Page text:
Flexible leasing startup, Bungalow, will now offer its services in Philadelphia. Its business model brings something new to the property table by offering spaces for young strangers.
The San Francisco-based company leases private homes from their owners for years at a time so it can rent those dwellings out by the room.
Bungalow chief executive Andrew Collins said the company offers a homier, less costly alternative to the “co-living” projects that are popping up in desirable neighborhoods in Philadelphia and beyond to house those who can’t — or don’t want to — afford a full-blown home of their own.
He compared his approach to that of co-working operators such as WeWork, which manage space that they rent from commercial landlords for sublease to shorter-term office users.
“Folks are fed up at having to put half of their paychecks toward rent,” Collins said this week. “We can really offer a great service where you don’t need to sacrifice to live in amazing neighborhoods.”
Susan Wachter, a real estate professor at the University of Pennsylvania’s Wharton School, said she sees Bungalow’s approach as a modern version of the rental-agent businesses that have long matched tenants with homes.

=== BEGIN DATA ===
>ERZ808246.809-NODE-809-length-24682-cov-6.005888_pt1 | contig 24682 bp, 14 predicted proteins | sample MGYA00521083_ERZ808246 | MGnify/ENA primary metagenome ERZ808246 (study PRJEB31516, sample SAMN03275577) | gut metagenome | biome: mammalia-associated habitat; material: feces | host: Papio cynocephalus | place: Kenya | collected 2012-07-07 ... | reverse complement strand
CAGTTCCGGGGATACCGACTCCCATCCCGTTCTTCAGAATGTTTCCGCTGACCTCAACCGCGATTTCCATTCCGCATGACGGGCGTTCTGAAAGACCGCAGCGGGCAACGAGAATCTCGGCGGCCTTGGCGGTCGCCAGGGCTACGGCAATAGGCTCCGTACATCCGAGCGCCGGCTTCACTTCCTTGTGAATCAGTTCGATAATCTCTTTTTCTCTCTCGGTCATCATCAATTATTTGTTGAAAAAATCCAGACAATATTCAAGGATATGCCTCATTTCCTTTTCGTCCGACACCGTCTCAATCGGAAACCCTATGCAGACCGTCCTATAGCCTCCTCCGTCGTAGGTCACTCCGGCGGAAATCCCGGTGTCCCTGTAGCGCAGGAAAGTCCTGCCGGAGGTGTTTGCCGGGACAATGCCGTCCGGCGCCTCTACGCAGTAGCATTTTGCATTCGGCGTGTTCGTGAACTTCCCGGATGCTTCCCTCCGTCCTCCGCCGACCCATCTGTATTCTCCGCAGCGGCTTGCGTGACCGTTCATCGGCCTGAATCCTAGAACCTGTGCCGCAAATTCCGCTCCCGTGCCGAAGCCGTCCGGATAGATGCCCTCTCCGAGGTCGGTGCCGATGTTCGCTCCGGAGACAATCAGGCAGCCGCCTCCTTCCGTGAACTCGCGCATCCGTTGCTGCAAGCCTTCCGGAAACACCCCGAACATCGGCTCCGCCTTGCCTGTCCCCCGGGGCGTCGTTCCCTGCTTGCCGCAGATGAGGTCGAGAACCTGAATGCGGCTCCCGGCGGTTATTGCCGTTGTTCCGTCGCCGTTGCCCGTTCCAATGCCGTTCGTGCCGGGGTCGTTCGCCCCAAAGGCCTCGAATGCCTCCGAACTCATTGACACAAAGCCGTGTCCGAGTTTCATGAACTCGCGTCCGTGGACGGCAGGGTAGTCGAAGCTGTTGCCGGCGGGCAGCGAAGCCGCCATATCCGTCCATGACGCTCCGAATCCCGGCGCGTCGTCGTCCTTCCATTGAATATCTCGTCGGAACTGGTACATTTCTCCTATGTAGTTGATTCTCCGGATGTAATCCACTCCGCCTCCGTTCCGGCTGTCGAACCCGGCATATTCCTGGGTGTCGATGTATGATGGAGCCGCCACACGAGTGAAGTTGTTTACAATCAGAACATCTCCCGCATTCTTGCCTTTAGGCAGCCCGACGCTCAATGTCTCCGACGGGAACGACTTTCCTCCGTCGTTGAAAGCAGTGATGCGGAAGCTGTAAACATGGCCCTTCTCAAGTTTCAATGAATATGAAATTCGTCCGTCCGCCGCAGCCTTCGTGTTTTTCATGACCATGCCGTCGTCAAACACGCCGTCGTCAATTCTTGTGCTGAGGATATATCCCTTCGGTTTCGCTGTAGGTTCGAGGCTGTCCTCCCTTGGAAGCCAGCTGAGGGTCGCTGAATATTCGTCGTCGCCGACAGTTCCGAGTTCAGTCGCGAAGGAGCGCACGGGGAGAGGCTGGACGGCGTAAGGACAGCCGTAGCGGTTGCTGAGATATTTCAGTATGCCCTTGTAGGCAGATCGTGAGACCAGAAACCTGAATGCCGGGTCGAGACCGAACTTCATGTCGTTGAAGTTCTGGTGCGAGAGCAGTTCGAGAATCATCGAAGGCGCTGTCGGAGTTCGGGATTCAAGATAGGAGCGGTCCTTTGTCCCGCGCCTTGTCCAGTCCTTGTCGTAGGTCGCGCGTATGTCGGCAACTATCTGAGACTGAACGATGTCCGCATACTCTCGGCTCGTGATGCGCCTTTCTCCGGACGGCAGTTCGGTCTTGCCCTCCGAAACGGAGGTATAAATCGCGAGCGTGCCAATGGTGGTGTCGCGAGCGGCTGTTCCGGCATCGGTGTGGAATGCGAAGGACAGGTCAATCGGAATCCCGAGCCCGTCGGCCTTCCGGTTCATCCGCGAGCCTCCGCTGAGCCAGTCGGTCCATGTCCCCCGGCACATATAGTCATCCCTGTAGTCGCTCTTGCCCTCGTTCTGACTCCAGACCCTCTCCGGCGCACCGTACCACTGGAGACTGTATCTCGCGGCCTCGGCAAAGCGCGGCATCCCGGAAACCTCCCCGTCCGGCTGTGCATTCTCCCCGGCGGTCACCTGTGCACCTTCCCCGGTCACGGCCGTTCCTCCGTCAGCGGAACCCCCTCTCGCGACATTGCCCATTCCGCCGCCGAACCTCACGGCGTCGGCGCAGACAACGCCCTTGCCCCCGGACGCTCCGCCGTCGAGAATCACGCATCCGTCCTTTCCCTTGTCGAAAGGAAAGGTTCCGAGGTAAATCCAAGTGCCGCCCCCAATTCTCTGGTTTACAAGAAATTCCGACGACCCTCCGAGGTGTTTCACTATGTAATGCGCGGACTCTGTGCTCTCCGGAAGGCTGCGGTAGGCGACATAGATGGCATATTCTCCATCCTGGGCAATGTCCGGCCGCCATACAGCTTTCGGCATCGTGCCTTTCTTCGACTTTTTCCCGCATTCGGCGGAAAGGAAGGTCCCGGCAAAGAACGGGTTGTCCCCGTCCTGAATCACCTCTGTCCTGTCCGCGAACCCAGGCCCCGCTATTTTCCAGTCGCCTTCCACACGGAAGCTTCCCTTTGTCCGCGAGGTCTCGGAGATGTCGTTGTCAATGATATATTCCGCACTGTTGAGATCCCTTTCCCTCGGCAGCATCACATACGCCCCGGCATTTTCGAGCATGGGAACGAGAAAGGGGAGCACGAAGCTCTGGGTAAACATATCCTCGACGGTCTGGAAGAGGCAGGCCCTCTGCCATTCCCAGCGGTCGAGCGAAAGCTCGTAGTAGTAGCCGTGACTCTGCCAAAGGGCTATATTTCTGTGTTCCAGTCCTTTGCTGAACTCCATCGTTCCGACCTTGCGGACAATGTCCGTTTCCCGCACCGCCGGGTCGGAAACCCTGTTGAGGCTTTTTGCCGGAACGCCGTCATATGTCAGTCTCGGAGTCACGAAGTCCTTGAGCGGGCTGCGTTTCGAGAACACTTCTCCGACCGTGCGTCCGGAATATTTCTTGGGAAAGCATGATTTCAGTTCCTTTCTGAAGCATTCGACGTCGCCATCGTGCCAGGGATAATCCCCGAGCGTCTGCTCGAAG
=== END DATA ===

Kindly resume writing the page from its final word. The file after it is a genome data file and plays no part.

But by putting large numbers of properties under its direct management and using an online portal to fill each home to capacity, it can operate more efficiently and profitably than a traditional broker, Wachter said.
“It’s different because it’s linking to the internet and the shared economy," she said. “It’s Wall Street taking single-family homes and renting them out as multifamily."
Bungalow started about two years ago and has concentrated largely on markets where high housing costs make home-sharing especially attractive, such as the San Francisco Bay Area, Los Angeles, Boston, New York and Washington, D.C.
It’s beginning in Philadelphia with a portfolio of 13 three-bedroom properties, mostly rowhouses, in Center City and surrounding neighborhoods including Northern Liberties, Bella Vista, and Point Breeze. It plans to more than triple its leases with city homeowners by year’s end.
Rooms in the city range from $650 a month in Point Breeze to $970 a month near Washington Square, according to its website.
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